If the USSR creates an independent Transylvanian state after the end of WWII, will it reunify with Romania after the end of the Cold War?

Futurist

Ad Honoris
May 2014
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SoCal
#1
If the USSR creates an independent Transylvanian state after the end of WWII, will this state reunify with Romania after the end of the Cold War or remain independent like Moldova?

BTW, I know that this scenario is very unlikely, but perhaps not completely impossible if there is no King Michael's Coup in Romania. The USSR's logic would be that it would prefer to have both Hungary and Romania be weak and thus decide that neither one of them should have Transylvania. This could be viewed as proper punishment for their role as Allies of Nazi Germany during WWII.

Thoughts?
 

Futurist

Ad Honoris
May 2014
21,022
SoCal
#2
Also, I wonder if Hungary would have actually threatened to go to war with Romania in this scenario in the event of a Transylvanian reunion with Romania. After all, I think that something like a quarter of Transylvania's population was Hungarian--though most of them were located very far from the Hungarian border.
 

Futurist

Ad Honoris
May 2014
21,022
SoCal
#4
Makes sense.

BTW, I honestly don't get why Moldovans don't want to rejoin Romania. They would be much, much better off under Romanian rule. Heck, Moldova was the most illiterate part of Romania even back when it was under Romanian rule.
 
Apr 2017
1,505
U.S.A.
#5
Makes sense.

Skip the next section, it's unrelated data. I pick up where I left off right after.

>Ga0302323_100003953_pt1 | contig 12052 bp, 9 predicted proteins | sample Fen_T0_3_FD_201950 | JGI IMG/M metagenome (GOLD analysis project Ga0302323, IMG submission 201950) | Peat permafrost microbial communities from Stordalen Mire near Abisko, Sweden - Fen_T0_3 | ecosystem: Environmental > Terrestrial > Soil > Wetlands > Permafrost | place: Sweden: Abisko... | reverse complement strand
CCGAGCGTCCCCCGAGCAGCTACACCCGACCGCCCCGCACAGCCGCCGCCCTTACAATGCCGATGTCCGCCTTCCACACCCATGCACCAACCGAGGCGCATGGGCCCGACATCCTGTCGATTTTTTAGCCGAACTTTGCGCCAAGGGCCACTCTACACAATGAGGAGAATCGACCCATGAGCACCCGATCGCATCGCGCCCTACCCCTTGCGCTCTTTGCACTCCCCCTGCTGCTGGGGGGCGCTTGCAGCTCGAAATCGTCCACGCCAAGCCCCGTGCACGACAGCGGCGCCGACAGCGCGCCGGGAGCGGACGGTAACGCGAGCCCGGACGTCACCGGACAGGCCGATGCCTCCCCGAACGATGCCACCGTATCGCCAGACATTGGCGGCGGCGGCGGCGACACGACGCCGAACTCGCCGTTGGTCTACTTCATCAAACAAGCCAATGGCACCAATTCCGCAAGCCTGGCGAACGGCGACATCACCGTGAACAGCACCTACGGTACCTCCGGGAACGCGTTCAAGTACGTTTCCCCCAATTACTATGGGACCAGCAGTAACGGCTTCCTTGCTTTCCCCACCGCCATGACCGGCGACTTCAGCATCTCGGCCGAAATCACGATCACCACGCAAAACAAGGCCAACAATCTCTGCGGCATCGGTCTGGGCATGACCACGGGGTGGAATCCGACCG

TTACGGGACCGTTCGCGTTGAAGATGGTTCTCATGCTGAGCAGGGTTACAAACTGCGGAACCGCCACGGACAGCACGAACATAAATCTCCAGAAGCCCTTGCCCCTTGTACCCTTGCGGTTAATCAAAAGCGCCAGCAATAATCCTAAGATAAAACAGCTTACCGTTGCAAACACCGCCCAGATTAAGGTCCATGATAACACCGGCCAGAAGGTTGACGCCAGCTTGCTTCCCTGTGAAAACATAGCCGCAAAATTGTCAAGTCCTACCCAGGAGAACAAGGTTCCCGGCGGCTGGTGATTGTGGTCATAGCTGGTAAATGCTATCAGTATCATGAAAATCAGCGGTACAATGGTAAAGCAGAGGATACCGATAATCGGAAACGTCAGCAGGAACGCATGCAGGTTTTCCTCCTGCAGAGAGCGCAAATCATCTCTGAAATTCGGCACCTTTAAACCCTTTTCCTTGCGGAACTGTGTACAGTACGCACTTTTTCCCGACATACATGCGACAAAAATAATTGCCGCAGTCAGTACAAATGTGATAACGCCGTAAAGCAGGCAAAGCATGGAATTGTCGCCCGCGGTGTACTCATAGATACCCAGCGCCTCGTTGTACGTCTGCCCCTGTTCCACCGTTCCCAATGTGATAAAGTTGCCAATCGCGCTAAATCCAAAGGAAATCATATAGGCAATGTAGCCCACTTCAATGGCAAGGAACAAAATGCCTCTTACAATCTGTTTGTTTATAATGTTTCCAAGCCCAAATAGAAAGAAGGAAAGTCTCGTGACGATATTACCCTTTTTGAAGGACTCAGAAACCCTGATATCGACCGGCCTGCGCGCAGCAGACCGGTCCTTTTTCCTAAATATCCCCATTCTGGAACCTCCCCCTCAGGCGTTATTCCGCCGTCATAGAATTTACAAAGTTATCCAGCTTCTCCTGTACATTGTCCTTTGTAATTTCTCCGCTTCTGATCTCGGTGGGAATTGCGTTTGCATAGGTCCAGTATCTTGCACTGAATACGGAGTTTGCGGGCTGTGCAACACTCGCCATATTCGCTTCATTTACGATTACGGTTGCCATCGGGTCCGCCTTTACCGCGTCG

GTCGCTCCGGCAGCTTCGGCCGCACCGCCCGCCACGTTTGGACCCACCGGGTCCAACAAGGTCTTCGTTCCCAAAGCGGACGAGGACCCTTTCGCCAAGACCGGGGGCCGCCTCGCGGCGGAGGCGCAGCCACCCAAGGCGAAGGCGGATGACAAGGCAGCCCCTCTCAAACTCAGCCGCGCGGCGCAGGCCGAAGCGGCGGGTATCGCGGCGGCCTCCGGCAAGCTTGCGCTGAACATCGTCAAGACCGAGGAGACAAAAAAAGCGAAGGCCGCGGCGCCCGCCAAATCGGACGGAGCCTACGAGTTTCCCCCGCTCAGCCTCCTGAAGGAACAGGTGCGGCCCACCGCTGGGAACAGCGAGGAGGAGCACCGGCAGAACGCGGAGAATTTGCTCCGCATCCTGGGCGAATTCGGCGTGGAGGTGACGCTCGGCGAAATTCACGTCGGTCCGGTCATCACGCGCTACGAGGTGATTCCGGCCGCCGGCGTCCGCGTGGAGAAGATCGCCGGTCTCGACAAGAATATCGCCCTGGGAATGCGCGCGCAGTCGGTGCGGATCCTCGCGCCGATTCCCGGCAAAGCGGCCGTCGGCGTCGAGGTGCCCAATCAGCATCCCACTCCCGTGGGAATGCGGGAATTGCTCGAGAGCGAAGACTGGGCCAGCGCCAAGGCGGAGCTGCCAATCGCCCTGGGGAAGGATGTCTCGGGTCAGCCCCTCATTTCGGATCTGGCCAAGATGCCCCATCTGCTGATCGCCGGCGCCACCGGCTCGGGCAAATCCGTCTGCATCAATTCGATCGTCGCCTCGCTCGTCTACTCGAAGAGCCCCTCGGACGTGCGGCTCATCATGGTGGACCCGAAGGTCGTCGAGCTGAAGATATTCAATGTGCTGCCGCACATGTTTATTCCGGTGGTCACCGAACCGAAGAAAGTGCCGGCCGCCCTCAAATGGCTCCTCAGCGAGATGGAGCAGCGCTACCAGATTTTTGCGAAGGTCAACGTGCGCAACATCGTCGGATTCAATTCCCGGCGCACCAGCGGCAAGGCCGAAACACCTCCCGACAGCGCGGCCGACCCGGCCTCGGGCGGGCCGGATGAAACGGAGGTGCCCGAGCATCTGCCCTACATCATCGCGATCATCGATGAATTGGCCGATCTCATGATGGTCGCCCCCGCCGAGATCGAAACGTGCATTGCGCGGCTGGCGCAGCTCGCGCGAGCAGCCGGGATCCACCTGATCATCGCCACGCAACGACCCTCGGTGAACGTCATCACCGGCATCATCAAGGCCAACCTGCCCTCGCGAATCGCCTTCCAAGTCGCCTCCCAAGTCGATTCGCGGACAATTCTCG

BTW, I honestly don't get why Moldovans don't want to rejoin Romania. They would be much, much better off under Romanian rule. Heck, Moldova was the most illiterate part of Romania even back when it was under Romanian rule.
The Soviets promoted a separate identity for the Moldovans, similar to how Macedonia is different from Bulgaria. The Moldovan alphabet is Cyrillic, while Romanian in Latin. Moldova also has separatist problems with Transnistria and Gaguzia. If they were to join Romania Russia may use this as an excuse to intervene and "liberate" these regions.
 
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Tulun

Ad Honorem
Nov 2010
3,851
Western Eurasia
#6
Hungary wouldn't go for a war in the 1990s, it wouldn't have the capability and not even the desire. Depending on the policies of this independent Transylvania, like if Hungarian is also an equal co-official language there (maybe German too, if the Saxons wouldn't be sold in this scenario), Székelys have their territorial autonomy, probably the local Hungarians themselves wouldn't want to join either with Hungary. There was always a strong regional identity among the Hungarians there, and TBH the Hungarian occupation in 1941 also left some bitter taste among some segments of Transylvanian Hungarians.
I don't think Romania would do that either, 40 years of independence could also strengthen further the regional identity of Transylvanian Romanians and increase the cultural differences, and an independent Transylvania would be a force to reckon on its own, it would have now around a population of ~ 7 million (or even more), rich in resources, Romania would have around 12-13 million, Hungary 9,7 million (+ Moldova 3,4 million). IMO Transylvania could have the potential under this circumstance to develope a Swiss like independent identity, of course in reality politicans always have the capability to screw up things :D
 
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Futurist

Ad Honoris
May 2014
21,022
SoCal
#7